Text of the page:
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The Town
of Thagoni

Está muy lejos, they tell us. Thagoni is very far.

The drive to this far off Bolivian community starts in the valley, the stretches of cactus-dotted plains morphing into mountains. The route veers down a rough cobblestone lane. Then it veers onto a rock-strewn dirt road up the side of a mountain, the landscape of endless hills stretching as far as the eye can see. The car kicks up fine dust that seeps through the cracked windows – evidence of the dry season.

Thirty minutes up the side of the mountain and we arrive. Bienvenidos a Thagoni, the sign says, announcing our arrival. The brisk wind and stark landscape give away the town’s altitude. Here, high in these mountains, the 30 homes of Thagoni are the only civilization to be seen. And it could hardly be called a town – the mud brick homes are strewn along the hillsides, dispersed between fields and fences.

Thagoni is so far away, so deep in the mountains, and so spread out that national programs for water access never would have reached it. Just the cost to get a rig up there to drill a well would be prohibitive.

But the community needed water.

The hillsides below Norah Zurita’s home in Thagoni hold the barley, wheat, beans, and potatoes she and her husband cultivate, and the animals they raise wander around their modest mud brick home. Norah says that for most of her life she would wake up a 5am to walk two hours round trip to the nearest river to collect water for the day’s cooking, cleaning, and bathing. If it was a laundry day she would spend the whole day at the river. Norah’s young daughters Liliana and Danitza also had to help her collect water every day – water Norah says often made the girls sick. In the dry season, the river held no water and they had to collect water from shallow springs in the community – they would have to wait until the dirt settled before they used it.

"The water was very dirty," Norah says. "It was the same that dogs and all the animals drank from."

The oldest community members in Thagoni suffered the most from the state of water. If they couldn’t make it to the river or the water hole early enough, they’d be without water for that day. And many got infections from drinking or washing with contaminated water.

Most of Thagoni had lost hope that they would ever get access to safe water.

Miguel Claros Cotrina, Norah’s husband, is ruddy cheeked and slight framed. He’s learned how to live on this isolated mountainside. With weathered hands folded and brown eyes bright beneath his flat brimmed sombrero, he explains that he was elected by the community to work with Water For People and the mayor of the district of Villa Rivero to finally bring reliable and safer water to Thagoni. He was cautiously optimistic.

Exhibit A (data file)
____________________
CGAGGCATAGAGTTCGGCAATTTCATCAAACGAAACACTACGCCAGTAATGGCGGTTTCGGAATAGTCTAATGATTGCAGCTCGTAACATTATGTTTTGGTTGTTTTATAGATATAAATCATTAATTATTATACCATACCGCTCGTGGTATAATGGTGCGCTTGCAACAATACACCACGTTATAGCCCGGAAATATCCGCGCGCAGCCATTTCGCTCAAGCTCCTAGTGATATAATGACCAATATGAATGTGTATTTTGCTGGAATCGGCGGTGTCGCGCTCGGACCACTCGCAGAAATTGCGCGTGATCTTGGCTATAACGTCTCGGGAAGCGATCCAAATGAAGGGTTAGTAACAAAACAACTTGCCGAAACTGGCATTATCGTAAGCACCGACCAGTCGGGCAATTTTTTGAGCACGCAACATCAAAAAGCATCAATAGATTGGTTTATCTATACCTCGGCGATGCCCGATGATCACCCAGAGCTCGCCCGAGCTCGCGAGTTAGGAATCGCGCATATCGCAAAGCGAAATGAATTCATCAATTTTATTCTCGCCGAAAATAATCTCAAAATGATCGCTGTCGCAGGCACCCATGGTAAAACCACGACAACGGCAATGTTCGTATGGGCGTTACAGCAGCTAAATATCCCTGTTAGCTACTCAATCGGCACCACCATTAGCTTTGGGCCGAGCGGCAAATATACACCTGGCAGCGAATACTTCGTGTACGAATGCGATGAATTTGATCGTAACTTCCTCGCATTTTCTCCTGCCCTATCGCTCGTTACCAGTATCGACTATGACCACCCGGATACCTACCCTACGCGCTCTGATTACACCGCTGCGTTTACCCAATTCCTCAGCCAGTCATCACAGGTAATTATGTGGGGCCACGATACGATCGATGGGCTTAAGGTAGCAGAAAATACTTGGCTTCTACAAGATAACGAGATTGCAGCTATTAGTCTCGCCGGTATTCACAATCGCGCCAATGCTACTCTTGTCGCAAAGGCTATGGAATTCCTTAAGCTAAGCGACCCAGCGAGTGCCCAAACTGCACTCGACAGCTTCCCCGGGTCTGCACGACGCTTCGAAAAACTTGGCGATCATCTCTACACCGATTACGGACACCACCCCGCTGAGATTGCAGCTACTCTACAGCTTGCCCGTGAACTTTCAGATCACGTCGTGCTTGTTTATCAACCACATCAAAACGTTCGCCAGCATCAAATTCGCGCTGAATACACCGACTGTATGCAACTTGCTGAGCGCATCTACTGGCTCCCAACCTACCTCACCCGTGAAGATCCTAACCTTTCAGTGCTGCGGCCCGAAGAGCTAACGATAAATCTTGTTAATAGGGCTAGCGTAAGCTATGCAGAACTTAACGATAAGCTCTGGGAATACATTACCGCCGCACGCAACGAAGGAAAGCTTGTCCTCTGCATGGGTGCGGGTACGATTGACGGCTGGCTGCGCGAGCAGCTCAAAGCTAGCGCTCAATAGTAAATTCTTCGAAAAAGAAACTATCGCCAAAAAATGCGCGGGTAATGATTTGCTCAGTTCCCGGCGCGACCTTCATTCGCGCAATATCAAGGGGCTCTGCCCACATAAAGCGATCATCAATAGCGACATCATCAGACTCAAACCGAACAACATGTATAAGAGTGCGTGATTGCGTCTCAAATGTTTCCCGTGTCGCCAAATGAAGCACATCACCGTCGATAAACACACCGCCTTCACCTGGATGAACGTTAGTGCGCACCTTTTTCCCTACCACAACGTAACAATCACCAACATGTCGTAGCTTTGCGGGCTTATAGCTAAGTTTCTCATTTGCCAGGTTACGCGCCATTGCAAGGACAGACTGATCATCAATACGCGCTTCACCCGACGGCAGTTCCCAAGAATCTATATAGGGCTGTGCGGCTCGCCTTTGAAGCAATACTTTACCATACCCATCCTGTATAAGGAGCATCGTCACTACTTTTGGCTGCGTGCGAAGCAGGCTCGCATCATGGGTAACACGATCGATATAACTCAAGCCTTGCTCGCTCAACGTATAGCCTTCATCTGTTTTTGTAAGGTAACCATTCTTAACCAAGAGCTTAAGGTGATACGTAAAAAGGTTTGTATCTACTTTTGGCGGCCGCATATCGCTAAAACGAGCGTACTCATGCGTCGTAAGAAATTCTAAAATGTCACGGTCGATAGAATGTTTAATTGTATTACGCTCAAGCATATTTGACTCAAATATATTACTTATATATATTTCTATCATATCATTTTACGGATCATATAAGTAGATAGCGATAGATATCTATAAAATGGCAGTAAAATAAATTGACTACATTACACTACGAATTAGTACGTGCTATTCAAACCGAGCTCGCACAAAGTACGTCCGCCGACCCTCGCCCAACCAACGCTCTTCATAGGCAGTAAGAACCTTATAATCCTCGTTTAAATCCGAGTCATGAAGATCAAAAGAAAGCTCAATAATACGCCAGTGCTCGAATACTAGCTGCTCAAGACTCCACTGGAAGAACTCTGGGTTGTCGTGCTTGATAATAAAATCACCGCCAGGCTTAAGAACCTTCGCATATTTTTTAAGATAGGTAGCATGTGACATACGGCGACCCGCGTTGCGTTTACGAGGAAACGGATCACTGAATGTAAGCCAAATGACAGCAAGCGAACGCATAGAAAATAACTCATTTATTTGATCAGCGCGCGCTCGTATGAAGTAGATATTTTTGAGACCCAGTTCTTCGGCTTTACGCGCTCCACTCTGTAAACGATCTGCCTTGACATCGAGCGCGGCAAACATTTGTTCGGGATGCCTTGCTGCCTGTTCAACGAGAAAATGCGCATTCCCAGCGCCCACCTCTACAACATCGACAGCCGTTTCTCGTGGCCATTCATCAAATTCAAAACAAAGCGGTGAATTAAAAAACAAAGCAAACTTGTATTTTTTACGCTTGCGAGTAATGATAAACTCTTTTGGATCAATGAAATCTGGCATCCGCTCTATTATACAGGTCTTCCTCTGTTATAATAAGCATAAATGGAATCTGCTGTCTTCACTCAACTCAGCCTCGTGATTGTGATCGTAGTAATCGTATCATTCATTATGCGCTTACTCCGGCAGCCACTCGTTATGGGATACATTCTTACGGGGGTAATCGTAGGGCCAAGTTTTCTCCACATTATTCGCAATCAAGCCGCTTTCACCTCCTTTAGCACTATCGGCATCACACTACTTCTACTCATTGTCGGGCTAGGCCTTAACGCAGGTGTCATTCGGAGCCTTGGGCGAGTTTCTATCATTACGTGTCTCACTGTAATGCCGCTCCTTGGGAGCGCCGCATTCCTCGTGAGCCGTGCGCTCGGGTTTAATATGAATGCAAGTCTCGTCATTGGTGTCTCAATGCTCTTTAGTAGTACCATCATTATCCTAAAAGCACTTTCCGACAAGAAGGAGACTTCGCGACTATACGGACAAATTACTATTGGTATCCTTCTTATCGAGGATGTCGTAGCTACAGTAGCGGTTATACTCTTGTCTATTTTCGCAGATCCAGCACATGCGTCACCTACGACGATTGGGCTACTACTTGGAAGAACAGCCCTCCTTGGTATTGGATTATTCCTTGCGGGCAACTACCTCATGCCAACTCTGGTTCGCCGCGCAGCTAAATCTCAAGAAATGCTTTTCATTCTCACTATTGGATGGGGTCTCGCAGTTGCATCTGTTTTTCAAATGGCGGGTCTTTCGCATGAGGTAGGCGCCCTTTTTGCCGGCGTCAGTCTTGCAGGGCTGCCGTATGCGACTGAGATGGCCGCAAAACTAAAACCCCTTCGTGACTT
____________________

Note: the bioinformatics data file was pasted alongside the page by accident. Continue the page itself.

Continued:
"Many mayors have given up," he says. Thagoni was just too far, too hard to get to.

Construction on the long-awaited water system began in 2016, with Miguel and the other five members of the Thagoni Water Committee helping lead the project. Miguel says every community member pitched in, helping dig trenches by hand and construct the system. Because it was too expensive to pay a plumber to travel to Thagoni to connect all the homes to the water system, Miguel was trained to be the community’s plumber – he was willing to do whatever it took to ensure Thagoni had water.

After all that back-breaking work, the water system was completed in August of 2017.

Miguel says everyone in the community was overjoyed – having water to their homes has changed everything.

"Because the water made us sick all the time, most families would go to different cities to live," he says. "But now that they know Thagoni has water, they’re coming back."

"My daughters are happier," Miguel says. "They used to be worried about getting sick and would lose entire days when they had to go to the river. Now they’ve told me, ‘We don’t want to leave anymore. We want to stay here with you.’"

Having water has transformed Miguel’s family – and his wife Norah is so grateful.

"Now I drink water anytime," Norah says. "I wash my clothes whenever I want. The girls can study instead of going to collect water."

Life in Thagoni is better than ever before – all thanks to water. Kids are in school, families are healthier, farmers are irrigating fields and gardens to increase their income, and most importantly to Miguel, people want to keep living in this tiny, tranquil mountainside town.

When we talk about Everyone, we mean Thagoni, because even the hardest-to-reach people deserve water. They are One of Everyone. With the completion of Thagoni’s water system, the district of Villa Rivero has reached every community with reliable water access – a huge milestone.

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